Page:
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Similar to sets used in the Avro Lancaster and other large aircraft during WW2.
The variant 'N' was originally designed for RAF Coastal Command) for general-purpose airborne use, and the R1154N (steel) for all other general use, except in bomber aircraft.

Your comments:

  • National Service RAF 90 Group at Henlow Camp 1950; Calibrated & repaired signal generators for setting up the T1154 /R1155 sets in the various places of use, so the dial said accurately what the frequency was. Could the signal generators have been made by Hewlitt Packard? I seem to remember girls grinding germanium crystals until they registered the correct frequency through their headphones.
    .......... William Cowburn, Lytham St Annes, 8th of February 2015

  • I worked at RAF Sealand also known as 30MU (now part of the Defence Support Agency) from 1961 until 1995. The units function was the repair of avionic, electronic and electrical airborne and some ground equipment.
    We were servicing TR 1154/1155 transmitters and receivers into the 1980's. It may even have been later than that. They were also used in the RAF air sea rescue launches. After they finally stopped using them in aircraft and boats they were used by the ATC cadet squadrons, and yes we went on servicing them for the ATC. I am informed that some squadrons still have some in use.
    .......... G E LIVINGSTON, TRURO, CORNWALL UK, 10th of February 2014

  • When I left the Royal Air Force in 1968 these sets, along with the companion R1155, were still in use on Varsity and Hastings aircraft and possibly other types as well. Varsity and Hastings aircraft were withdrawn from RAF service in the mid 1970's and are unlikely to have had the HF equipment upgraded by that time, so it's very probable that these sets remained in service until the mid 1970's.

    It's also interesting to note that the T1154 was designed by Marconi under the development team leadership of Christopher Cockerell, who later invented the Hovercraft.
    .......... Ian Underwood - m0ymk, Petworth, England, 22nd of January 2014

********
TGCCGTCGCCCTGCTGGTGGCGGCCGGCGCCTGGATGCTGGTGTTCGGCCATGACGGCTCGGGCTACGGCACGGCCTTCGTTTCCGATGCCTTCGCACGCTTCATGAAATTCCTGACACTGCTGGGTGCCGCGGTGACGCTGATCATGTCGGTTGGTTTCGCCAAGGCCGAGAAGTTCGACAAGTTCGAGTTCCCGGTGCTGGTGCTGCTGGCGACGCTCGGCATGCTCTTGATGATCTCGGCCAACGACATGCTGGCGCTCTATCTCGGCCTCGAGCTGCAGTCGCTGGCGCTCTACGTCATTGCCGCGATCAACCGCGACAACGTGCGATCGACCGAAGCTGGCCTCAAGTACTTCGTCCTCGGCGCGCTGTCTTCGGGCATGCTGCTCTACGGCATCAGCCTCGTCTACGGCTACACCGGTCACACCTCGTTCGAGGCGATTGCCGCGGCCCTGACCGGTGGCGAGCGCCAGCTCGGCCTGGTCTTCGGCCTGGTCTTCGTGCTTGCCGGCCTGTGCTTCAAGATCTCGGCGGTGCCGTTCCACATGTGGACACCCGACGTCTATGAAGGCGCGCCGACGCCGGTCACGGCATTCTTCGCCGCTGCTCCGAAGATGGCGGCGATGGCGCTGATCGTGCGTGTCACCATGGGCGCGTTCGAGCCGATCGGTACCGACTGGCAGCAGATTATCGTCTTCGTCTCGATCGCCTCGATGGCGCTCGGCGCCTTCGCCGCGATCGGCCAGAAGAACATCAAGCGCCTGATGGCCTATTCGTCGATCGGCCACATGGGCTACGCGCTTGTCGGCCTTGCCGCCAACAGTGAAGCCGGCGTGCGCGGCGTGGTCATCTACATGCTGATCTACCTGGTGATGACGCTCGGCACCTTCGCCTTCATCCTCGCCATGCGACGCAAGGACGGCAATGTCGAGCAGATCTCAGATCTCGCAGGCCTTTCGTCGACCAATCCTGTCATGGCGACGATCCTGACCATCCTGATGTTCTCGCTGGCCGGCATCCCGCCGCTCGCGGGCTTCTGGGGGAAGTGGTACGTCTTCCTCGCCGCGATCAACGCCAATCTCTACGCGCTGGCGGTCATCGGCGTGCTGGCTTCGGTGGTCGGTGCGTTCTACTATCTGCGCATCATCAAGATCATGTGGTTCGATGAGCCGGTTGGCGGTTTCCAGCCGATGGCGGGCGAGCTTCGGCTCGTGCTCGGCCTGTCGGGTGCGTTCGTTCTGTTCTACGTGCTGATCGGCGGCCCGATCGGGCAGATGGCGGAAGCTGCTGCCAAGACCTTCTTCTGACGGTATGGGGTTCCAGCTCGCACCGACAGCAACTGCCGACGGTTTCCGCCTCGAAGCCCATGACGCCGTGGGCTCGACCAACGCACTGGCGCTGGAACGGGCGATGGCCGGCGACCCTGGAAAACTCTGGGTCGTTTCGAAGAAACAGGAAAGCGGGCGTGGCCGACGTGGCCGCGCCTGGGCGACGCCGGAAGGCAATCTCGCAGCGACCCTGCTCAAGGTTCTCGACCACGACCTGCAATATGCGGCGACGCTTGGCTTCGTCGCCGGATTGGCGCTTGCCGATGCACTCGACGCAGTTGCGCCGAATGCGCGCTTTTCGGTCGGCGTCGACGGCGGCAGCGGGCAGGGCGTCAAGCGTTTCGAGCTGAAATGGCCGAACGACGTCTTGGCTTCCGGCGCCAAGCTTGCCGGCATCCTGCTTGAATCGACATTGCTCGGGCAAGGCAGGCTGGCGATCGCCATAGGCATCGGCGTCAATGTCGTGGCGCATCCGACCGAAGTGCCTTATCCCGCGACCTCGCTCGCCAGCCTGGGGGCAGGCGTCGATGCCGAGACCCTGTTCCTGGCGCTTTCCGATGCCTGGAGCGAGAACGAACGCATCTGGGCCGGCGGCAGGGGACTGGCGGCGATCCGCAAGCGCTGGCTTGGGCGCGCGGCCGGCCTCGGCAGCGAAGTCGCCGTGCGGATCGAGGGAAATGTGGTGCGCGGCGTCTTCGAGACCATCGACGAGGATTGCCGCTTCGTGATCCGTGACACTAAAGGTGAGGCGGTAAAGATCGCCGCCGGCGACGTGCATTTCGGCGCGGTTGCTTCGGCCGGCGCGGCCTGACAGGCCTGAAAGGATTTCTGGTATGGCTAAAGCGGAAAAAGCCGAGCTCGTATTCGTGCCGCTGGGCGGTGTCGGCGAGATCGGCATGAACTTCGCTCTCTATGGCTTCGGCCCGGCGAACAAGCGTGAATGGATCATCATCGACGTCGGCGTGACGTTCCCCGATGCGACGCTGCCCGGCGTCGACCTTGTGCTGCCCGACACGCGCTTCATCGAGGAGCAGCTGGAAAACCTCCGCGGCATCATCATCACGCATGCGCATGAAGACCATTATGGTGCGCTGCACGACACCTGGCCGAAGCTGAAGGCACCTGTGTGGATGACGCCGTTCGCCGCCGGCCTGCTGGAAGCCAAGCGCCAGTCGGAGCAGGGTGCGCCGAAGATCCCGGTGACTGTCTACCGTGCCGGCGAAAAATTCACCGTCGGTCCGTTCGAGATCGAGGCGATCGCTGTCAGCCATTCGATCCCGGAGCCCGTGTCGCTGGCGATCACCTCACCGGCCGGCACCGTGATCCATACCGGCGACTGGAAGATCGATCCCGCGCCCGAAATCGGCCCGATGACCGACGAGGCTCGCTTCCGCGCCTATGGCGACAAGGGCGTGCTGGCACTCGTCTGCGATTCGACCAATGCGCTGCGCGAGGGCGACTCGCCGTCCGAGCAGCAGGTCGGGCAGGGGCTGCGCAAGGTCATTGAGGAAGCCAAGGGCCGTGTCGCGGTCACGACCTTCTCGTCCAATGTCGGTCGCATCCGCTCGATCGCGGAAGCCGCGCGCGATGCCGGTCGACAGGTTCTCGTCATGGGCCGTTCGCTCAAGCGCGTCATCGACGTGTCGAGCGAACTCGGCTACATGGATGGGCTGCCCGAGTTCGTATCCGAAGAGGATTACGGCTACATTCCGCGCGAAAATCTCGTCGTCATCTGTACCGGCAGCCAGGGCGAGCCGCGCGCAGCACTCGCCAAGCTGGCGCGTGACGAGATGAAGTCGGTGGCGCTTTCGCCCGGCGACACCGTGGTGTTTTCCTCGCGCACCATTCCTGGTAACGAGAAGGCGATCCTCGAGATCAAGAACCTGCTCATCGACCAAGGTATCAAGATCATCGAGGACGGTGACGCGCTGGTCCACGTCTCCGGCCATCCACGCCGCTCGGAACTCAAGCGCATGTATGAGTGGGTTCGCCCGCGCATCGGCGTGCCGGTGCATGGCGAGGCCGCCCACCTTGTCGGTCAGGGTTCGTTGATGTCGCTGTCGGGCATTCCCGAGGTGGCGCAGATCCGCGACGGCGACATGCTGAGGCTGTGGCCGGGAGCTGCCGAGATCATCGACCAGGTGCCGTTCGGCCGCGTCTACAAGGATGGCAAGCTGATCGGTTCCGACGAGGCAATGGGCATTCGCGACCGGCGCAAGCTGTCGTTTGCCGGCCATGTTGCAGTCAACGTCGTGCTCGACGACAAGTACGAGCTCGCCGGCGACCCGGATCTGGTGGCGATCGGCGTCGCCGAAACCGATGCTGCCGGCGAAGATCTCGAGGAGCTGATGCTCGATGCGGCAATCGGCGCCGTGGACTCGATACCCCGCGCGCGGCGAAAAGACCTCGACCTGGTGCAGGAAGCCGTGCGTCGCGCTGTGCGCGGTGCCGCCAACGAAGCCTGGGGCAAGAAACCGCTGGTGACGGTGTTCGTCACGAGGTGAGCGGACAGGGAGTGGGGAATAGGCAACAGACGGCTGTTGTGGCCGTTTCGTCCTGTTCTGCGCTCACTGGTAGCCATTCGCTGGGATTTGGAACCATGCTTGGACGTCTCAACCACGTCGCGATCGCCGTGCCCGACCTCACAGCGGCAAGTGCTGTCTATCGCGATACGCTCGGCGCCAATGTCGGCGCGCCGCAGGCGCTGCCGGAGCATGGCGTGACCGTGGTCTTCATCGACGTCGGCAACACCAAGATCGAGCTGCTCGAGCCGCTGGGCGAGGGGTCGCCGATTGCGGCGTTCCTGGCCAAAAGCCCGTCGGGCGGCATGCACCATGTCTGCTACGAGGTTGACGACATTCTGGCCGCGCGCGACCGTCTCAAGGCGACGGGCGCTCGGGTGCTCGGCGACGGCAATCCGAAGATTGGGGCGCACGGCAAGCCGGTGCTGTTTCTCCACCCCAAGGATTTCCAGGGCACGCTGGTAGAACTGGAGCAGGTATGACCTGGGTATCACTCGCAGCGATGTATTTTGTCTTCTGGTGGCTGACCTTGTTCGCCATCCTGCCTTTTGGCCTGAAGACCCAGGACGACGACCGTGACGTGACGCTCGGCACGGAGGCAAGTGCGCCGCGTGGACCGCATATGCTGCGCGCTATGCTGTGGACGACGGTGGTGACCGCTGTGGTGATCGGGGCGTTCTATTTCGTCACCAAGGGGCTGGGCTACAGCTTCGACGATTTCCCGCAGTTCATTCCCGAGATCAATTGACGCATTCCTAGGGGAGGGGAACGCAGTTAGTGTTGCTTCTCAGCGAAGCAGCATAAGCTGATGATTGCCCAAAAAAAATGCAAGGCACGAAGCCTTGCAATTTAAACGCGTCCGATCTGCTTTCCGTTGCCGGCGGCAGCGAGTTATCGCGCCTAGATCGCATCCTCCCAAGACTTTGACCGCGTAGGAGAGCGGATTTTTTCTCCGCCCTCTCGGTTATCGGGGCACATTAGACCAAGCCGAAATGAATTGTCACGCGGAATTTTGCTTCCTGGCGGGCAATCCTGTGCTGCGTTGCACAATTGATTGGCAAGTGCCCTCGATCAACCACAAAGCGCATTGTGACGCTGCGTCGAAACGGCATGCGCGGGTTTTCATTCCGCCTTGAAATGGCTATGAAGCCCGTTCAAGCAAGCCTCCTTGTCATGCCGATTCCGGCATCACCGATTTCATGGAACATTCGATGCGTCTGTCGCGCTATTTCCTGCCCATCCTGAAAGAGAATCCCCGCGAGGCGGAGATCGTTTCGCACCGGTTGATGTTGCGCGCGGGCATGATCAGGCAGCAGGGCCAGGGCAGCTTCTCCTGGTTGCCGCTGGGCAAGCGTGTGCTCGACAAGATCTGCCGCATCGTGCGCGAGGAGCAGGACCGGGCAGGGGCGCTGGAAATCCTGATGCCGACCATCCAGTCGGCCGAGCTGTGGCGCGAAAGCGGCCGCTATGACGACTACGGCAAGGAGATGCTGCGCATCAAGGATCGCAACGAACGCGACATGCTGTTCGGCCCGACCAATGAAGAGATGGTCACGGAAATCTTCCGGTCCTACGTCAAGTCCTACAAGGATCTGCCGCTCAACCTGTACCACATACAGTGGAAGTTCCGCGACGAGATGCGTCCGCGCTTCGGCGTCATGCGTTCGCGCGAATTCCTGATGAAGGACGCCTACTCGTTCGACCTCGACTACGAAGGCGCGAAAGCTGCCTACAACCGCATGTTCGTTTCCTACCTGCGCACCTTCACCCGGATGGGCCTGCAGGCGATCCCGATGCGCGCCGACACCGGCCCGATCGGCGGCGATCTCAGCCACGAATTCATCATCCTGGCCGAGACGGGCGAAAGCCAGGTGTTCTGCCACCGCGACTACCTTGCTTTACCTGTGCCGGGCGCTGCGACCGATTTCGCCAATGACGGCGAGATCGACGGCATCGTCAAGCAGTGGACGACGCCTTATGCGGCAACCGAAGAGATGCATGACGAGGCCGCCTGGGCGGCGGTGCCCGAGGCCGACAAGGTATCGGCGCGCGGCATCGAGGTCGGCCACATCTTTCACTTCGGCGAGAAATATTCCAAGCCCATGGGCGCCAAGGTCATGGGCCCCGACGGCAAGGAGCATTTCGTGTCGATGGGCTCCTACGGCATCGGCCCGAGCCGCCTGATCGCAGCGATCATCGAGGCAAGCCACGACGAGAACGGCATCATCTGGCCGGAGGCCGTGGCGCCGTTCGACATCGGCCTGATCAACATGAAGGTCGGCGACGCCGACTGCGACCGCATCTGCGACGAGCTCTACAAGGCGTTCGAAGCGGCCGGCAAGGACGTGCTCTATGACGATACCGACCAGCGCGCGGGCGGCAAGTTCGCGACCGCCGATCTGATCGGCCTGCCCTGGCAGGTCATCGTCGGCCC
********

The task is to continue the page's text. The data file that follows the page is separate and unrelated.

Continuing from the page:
• In 1952 whilst training as a wireless mechanic at RAF Yatesbury No 2 RT school we were taught to tune the 1154 transmitter, finding out the significance of the coloured knobs which were to aid novices to tune the transmitter to the appropriate frequency.
    The equipment had other attachments from what I remember there was a large bakelite switch called a "J" switch which was designed to integrate various peices of equipment associated with the wireless and reciever (1155).

    One of the tricks at Yatesbury was to load the transmitter aerial and "draw out " a spark form the "J" switch the most foolhardy,using a finger, which usually ended up with a RF burn a tiny hole drilled through the skin. If you used a pencil it left a brown burn mark on the case.

    The other attachment was the aerial, which consisted a long length of stainless steel wire about the thickness of a cycle brake cable. The end of which terminated in a series lead wieghts, I think about twelve. These being to weight the aerial down below the aircraft.
    This cable would be wound down to transmit, and then if all went well the wrieless operator would wind the cable back in. Failure to do so when coming in to land resulted in the wire being ripped off, the offending airman was then required to pay a wireless mechanic to fit another. The figure of seven shillings and sixpence seems to stick in my memory.

    .......... John B. Rhoades, Horbury, Wakefield , West Yorkshire, 19th of February 2011

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